The loss of dial tone could mean anything: a cut wire on the premises, a downed utility pole, etc. On improperly installed alarms, no dial tone could be caused by the burglar deliberately taking a house phone out of its cradle, (off hook) preventing the alarm panel from dialing out. Note: the correct way to connect an alarm panel is thru a RJ-31X jack.
But the local on premises ‘failure to communicate’ feature didn’t work out well for me and my clients. One reason was that some of my accounts were vacation properties that were vacant most of the time. A downed telephone line causing a failure to communicate message in the premises was useless.
Also some clients were not technically oriented enough or couldn’t be bothered to deal with any noises coming out of their alarm panels. Hey it was Long Island in the Seventies, what can I tell ya’?
There were a lot of reasons an alarm communication might not get through to the central station on the first attempt, and alarm panels typically are programmed to make multiple attempts. By knowing that my alarm panels were regularly testing themselves and functioning and communicating with the central station gave me a warm indemnified feeling. At least we knew that part worked.
Openings and closings were another favorite. Sometimes the client wanted a printout (a written report), other times they just wanted to have the ability to retrieve the info when they had a need.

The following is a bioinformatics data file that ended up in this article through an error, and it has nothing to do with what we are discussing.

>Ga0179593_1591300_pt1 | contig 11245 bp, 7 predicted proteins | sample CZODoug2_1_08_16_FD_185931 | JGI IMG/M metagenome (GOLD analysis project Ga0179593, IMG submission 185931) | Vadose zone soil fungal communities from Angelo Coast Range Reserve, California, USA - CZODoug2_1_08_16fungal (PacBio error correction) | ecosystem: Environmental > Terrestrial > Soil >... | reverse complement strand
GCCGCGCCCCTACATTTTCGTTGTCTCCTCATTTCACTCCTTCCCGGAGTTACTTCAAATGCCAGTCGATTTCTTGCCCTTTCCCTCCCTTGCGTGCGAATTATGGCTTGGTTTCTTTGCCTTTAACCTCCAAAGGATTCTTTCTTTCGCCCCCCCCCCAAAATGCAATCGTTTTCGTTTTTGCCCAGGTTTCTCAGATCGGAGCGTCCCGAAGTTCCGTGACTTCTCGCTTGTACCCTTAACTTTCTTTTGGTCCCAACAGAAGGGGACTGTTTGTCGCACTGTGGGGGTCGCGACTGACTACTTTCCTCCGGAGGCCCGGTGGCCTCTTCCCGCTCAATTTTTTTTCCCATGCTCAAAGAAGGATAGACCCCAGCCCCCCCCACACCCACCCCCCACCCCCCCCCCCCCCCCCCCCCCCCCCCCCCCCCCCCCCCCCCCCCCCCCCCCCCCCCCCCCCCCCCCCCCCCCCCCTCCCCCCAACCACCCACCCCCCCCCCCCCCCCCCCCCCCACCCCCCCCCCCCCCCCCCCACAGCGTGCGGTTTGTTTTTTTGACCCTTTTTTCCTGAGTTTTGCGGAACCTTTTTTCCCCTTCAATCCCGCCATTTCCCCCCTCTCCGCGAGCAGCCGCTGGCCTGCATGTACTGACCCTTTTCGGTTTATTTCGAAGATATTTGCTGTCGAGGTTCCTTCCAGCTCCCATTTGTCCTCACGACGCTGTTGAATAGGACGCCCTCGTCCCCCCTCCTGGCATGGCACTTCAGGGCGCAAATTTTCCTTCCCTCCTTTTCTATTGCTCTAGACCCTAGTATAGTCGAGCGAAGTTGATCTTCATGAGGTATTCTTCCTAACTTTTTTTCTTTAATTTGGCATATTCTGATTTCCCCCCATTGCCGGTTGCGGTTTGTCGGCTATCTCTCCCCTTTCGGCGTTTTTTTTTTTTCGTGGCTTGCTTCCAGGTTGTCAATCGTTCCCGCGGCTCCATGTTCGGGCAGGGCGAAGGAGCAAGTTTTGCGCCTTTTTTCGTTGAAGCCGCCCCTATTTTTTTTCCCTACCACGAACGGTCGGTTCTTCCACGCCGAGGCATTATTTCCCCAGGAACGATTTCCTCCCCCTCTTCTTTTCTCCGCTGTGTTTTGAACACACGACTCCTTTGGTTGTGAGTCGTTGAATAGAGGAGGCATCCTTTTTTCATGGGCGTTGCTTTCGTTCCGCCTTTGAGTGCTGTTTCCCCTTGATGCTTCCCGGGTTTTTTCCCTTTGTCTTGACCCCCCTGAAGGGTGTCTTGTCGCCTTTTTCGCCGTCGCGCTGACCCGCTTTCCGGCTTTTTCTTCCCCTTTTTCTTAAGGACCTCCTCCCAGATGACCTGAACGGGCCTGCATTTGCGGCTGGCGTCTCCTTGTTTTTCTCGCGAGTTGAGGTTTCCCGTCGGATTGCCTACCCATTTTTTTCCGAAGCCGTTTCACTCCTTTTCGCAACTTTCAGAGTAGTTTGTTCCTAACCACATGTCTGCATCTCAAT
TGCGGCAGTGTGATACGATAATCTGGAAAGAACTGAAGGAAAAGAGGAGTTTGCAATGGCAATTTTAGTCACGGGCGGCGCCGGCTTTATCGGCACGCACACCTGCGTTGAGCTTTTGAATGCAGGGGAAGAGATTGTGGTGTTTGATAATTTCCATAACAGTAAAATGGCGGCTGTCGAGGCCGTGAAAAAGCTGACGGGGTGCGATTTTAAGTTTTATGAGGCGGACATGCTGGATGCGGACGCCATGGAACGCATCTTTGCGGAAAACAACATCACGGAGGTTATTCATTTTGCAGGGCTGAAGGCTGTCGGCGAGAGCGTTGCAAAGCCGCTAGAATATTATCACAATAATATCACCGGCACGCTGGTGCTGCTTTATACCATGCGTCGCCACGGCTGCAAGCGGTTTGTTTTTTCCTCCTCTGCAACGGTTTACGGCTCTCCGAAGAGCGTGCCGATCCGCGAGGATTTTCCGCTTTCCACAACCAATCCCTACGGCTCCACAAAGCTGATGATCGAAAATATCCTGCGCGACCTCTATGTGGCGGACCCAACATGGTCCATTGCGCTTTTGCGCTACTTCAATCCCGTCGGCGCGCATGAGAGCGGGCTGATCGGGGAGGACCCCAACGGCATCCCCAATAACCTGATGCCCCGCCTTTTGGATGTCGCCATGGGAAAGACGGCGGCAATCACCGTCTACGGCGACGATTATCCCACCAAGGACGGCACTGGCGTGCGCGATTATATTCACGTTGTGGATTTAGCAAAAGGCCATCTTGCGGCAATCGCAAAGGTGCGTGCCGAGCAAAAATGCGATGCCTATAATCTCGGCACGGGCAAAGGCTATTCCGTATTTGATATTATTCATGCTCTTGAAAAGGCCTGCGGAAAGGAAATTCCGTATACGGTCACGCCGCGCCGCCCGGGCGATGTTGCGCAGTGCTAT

Again, the central station programmed the account to look for the system to be disarmed (an opening) or armed (a closing) according to a predefined schedule. Failure to either would typically cause a phone call to the business owner’s residence, an entry on their written report, or a phone call to me the dealer.
Alarm systems are not fun or glamorous. Most people resent them. The added value of knowing the comings and goings of their employees made a big hit with my customers who needed it.
There are also lots of other custom monitoring possible - flood sensors, freeze sensors; loss of line voltage, low battery in the alarm panel, ‘I’ve fallen and can’t get up alarms’ etc.
The vulnerability of the phone lines was a much publicized fact, especially by the alarm industry. But it was true. The point of demarcation - where the phone lines enter the premises and connect to the clients’ house wiring - was generally unprotected. Additionally, phone lines and dial tone on land lines are not 100 percent reliable. Stuff happens.
So I always offered the option of backup reporting to my clients. It was right there on the contract. If they declined to add backup reporting to their account, they had to initial the part that said they were offered but declined this feature.
Even with today’s many communications technologies, backup reporting is still a valuable feature for an alarm system.
These days, my favorite backup reporting technology uses cellular.